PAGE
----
I have quite thorough experience, the solution is like this:

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Once I carried also a camera and 4 lens (one of them 500mm) this way...

When you go to tropical destinations, it is much harder because you also have to protect your electronics from condensated humidity. That's another story for another answer. Just ask if it's the case.


Most sporting good stores offer a variety of dry bags by sealine,koki and others.They are intended for kayakers,canoers and boaters. They keep things dry even when submerged.

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    Most dry bags will leak when submerged, they're designed to keep their contents dry while floating on the surface but are not 100% waterproof.
    – Russ
    Commented Aug 26, 2011 at 13:51
  • @Russ - Agreed. There doubtless are dry bags that will do this, but most will not handle submersion. Commented Aug 26, 2011 at 18:24

Check out Loksak, http://www.loksak.com/. They make some fairly inexpensive waterproof bags. They come in various sizes and should have something that will work for you. They're pretty durable, much more so than a ziplock, and the seal is watertight even when submerged. They're also very lightweight and you can even use a touch screen while it's inside.


I use resealable (like Ziplock) bags around things that a) I want dry and b) want containment if they break. So I tend to wrap my wallet in a resealable bag, and fold the opening end over a few times and wrap a rubber band around it to keep it tidy. If I take a bottle of juice or a container of soup to work with me, I wrap it in a resealable bag in case the it breaks on accident (bike falls over, etc).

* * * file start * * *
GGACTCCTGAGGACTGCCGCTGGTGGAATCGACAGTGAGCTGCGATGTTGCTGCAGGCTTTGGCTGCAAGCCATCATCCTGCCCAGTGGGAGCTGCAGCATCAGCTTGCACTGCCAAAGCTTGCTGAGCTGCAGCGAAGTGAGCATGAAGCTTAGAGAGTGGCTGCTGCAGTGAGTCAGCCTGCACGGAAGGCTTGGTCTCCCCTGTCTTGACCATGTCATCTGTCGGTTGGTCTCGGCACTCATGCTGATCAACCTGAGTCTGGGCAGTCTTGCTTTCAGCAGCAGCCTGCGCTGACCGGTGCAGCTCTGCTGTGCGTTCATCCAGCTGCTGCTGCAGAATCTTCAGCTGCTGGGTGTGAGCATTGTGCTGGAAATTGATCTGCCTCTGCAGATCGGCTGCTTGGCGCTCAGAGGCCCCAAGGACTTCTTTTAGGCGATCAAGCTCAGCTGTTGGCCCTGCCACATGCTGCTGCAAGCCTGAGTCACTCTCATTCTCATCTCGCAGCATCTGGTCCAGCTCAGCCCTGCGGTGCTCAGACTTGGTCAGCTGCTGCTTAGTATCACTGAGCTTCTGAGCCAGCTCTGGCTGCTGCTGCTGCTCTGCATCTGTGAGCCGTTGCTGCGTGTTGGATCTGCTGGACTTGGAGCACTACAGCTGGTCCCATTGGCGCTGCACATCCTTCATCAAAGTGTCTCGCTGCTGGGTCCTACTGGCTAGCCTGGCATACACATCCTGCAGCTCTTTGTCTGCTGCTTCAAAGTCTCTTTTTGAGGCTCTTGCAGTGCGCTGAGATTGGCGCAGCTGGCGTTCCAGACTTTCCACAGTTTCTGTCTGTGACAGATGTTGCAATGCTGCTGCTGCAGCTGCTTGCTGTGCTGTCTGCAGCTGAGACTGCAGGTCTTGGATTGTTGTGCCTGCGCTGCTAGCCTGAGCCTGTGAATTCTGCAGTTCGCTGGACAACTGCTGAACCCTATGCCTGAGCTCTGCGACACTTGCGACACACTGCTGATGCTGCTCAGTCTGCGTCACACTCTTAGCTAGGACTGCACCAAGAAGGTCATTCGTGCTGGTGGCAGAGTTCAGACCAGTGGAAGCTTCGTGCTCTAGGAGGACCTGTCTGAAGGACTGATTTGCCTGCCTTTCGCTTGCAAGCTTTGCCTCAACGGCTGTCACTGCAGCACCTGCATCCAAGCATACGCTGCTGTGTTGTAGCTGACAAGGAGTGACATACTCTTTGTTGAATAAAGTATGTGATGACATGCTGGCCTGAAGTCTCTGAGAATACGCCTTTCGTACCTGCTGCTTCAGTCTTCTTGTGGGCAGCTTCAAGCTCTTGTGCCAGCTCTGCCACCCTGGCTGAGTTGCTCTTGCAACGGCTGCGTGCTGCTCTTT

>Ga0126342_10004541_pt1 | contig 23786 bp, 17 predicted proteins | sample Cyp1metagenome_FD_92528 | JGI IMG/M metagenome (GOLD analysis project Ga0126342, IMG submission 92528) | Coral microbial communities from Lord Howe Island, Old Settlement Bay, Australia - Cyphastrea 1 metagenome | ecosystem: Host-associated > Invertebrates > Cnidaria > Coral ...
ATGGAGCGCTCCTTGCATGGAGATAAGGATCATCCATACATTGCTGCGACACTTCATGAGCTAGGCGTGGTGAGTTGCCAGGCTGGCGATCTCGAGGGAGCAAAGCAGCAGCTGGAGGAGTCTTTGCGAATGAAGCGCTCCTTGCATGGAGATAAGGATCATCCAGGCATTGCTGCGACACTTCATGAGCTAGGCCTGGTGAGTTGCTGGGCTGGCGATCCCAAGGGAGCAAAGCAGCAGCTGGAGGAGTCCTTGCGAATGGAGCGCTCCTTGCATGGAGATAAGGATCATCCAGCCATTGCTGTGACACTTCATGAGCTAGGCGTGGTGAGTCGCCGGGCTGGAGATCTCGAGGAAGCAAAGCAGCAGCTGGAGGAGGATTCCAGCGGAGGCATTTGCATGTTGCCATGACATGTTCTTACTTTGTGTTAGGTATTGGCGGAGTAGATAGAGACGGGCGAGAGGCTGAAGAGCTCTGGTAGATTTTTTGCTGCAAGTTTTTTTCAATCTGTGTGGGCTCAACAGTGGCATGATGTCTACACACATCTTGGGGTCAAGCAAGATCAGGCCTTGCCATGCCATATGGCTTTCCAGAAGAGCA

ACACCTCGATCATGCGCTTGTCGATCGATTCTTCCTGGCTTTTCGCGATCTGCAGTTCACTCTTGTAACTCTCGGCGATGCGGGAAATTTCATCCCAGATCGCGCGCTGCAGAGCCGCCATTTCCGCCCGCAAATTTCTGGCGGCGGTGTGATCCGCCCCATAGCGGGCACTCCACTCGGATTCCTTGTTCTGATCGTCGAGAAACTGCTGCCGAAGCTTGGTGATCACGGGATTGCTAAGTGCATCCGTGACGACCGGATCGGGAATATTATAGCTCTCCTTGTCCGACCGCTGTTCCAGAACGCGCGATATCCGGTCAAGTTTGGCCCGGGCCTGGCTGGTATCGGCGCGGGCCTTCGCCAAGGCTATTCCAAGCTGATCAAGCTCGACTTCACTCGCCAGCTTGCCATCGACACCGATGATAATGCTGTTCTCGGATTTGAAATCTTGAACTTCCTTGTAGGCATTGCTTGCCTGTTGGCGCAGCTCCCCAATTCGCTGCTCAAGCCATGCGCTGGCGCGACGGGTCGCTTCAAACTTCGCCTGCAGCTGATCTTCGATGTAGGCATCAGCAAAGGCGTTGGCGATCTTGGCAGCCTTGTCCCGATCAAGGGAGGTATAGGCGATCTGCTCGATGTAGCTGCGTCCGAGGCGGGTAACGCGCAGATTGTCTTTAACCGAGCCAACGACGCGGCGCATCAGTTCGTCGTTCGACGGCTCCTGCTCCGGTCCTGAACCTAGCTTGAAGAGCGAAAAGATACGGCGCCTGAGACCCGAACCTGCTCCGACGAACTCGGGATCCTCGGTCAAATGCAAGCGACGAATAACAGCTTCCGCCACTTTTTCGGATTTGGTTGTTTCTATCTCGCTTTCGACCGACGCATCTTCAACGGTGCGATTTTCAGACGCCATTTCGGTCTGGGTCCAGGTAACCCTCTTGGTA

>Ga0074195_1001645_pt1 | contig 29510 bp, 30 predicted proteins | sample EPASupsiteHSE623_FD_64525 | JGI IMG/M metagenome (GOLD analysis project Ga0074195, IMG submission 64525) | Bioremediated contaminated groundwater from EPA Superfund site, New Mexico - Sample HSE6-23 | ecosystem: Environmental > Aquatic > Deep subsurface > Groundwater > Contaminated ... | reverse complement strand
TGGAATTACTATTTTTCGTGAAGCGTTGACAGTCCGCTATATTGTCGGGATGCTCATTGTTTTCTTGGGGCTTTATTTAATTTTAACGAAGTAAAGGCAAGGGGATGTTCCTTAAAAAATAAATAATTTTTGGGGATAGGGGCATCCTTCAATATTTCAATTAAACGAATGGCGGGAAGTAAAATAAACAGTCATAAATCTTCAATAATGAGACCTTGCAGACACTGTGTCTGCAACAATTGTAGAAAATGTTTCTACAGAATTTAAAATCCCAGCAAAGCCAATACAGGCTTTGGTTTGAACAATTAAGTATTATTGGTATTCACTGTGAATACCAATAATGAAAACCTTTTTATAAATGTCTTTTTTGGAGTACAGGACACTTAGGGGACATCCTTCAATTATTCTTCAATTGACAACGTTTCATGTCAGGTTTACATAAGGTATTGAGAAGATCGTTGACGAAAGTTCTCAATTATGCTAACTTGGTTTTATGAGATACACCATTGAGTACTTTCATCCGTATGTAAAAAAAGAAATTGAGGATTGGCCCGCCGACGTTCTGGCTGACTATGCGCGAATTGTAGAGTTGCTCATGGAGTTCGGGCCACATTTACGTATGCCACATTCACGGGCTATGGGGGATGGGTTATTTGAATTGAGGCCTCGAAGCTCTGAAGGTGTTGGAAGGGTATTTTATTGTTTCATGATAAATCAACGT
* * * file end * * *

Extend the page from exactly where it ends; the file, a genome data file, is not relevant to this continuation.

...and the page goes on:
I tend to group items in bags to reduce clutter anyhow. So, if I have a bottle of sunscreen or ketchup, if it gets squished, I'm also well protected against having to scrub out the inside of my bag.

Just because your bags are waterproof, doesn't mean the place you open them isn't blowing rain in, either. I've had my bike tip into a puddle with my panniers open and that's just a sad wet mess, of course.


REI and other outdoor stores sell Sea to Summit lightweight dry sacks. They're similar to the rubberized dry bags used in kayaking and diving, but they're made of light weight nylon. They come in several sizes. They're a little more reliable than zip-locks and trash bags, which can mysteriously acquire holes and tears. There are probably other brands too, but keep in mind that ordinary stuff sacks are not waterproof.